Back in 2014, Bureau (formerly Bureau A) constructed a novel dwelling named Antoine that blends into the Swiss Alps. The firm has now followed up that design with another literature-inspired micro-cabin named Thérèse with a rocky exterior finish.
Like Antoine, Thérèse is inspired by writer Charles-Ferdinand Ramuz’s novel Derborence. The story features a protagonist, Antoine, who survives a rock fall and spends several weeks living buried beneath the rubble before his eventual escape. Antoine’s wife is named Thérèse.
Nestled in a rural forested area in an artistic residency in eastern France, the micro-cabin was constructed from wood and then covered in a rock-like concrete finish. The interior measures 8.8 sq m (28 sq ft) and is finished in natural wood. From the photos at least it looks less claustrophobic than you might expect, thanks to the abundance of natural light inside from the large porthole-like window installed.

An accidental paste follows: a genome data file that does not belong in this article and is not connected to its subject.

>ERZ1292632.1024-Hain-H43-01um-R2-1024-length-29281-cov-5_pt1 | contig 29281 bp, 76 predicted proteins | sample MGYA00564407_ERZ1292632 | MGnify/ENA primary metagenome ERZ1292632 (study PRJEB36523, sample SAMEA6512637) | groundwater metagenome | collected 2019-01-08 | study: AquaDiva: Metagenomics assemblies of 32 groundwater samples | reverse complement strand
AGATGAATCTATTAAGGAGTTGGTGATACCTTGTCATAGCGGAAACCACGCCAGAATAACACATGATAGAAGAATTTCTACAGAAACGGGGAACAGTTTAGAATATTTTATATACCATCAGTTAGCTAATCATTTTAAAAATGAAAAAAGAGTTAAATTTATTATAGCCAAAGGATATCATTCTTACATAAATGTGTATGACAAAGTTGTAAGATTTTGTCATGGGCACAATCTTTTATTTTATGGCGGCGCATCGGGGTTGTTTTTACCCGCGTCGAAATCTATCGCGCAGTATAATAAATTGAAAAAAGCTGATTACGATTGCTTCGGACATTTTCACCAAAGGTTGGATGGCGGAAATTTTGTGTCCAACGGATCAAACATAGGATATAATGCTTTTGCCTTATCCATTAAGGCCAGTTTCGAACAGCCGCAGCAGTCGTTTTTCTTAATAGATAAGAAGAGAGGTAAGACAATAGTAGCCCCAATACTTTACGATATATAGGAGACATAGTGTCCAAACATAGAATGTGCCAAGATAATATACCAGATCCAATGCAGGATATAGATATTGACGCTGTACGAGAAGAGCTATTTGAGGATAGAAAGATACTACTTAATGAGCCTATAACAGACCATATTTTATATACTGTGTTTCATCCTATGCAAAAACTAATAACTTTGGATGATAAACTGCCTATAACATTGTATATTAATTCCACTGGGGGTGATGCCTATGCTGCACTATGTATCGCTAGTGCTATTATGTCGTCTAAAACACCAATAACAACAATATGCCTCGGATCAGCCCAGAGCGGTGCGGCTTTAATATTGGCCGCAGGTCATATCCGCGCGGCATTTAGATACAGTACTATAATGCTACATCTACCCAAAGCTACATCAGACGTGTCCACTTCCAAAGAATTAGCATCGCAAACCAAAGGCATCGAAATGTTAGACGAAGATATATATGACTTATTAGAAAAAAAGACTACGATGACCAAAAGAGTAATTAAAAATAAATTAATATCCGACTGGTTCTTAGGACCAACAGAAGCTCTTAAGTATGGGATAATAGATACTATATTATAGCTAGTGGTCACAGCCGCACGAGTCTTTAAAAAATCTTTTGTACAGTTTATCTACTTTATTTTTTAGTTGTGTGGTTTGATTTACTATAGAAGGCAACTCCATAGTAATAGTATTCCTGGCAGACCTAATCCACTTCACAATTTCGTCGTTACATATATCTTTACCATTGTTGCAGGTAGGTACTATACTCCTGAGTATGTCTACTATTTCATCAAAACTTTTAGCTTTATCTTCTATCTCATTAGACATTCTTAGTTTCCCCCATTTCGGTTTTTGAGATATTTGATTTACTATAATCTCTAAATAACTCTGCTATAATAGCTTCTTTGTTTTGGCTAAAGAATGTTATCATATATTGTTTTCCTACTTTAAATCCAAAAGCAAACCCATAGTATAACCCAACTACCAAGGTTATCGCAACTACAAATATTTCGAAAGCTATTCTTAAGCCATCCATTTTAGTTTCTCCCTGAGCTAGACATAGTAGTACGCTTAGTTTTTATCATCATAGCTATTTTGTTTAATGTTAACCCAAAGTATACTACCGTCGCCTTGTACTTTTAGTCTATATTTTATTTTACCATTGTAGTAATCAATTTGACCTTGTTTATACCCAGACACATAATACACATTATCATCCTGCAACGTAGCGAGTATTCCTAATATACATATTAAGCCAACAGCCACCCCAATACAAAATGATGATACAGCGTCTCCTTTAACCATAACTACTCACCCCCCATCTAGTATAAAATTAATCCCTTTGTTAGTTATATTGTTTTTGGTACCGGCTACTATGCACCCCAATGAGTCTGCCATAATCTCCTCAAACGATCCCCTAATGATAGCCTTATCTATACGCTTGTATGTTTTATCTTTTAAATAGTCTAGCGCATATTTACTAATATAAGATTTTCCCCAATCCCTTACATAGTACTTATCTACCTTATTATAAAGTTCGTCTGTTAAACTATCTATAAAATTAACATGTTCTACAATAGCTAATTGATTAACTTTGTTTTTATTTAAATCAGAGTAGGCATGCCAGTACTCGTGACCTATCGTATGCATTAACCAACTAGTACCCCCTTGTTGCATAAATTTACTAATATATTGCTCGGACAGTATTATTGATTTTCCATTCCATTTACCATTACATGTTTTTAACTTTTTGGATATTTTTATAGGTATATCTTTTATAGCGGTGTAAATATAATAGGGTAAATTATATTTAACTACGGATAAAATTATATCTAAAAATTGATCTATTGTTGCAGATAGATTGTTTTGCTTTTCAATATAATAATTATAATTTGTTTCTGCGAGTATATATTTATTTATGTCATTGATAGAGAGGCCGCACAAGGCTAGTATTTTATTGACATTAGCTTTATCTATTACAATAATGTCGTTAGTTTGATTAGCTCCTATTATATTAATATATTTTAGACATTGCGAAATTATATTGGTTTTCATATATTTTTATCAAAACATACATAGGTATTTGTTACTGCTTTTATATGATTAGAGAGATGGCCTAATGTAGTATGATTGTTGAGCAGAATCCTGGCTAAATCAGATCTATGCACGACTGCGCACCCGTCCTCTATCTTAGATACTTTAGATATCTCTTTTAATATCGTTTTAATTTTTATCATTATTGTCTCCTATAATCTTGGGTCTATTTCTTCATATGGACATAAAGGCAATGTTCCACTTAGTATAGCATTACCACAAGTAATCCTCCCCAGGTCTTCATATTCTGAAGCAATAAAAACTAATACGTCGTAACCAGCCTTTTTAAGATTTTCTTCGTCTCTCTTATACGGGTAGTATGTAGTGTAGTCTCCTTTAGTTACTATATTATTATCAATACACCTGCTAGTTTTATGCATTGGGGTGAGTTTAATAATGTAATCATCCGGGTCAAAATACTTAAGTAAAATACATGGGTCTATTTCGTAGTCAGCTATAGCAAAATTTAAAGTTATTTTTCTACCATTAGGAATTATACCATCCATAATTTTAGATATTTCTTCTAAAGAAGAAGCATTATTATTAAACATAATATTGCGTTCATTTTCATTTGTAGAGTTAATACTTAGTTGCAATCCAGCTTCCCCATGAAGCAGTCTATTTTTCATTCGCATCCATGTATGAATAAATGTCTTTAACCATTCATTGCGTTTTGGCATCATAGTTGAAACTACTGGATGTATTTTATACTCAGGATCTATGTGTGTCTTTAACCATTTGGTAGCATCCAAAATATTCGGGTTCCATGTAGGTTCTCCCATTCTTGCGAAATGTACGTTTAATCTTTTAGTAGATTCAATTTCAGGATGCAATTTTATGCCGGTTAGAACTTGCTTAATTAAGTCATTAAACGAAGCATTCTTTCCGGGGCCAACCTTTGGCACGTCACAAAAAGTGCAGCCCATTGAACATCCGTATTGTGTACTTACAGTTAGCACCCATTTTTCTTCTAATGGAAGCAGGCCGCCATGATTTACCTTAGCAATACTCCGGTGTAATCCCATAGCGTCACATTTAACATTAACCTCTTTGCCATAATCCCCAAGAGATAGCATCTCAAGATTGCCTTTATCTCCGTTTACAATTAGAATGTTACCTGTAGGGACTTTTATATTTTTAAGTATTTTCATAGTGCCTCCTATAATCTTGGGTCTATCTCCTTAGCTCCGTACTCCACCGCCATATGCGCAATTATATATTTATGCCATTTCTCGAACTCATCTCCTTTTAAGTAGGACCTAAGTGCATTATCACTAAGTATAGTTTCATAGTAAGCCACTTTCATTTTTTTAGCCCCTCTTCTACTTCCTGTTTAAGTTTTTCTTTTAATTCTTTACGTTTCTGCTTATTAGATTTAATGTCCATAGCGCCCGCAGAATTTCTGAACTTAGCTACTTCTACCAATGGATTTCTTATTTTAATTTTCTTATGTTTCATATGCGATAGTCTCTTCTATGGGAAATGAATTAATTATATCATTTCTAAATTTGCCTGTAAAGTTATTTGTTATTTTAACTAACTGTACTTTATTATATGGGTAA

Much of the available floorspace is taken up by one room which contains a wood-burning stove that can also be used for cooking plus some storage space, as well as a table and some bench seating. Nearby is some additional bench seating.
The interior also includes a tiny house-style mezzanine sleeping area, which is reached by ladder. However, there’s no bathroom in the cabin so if nature calls, any visitors will have to make use of the forest instead.
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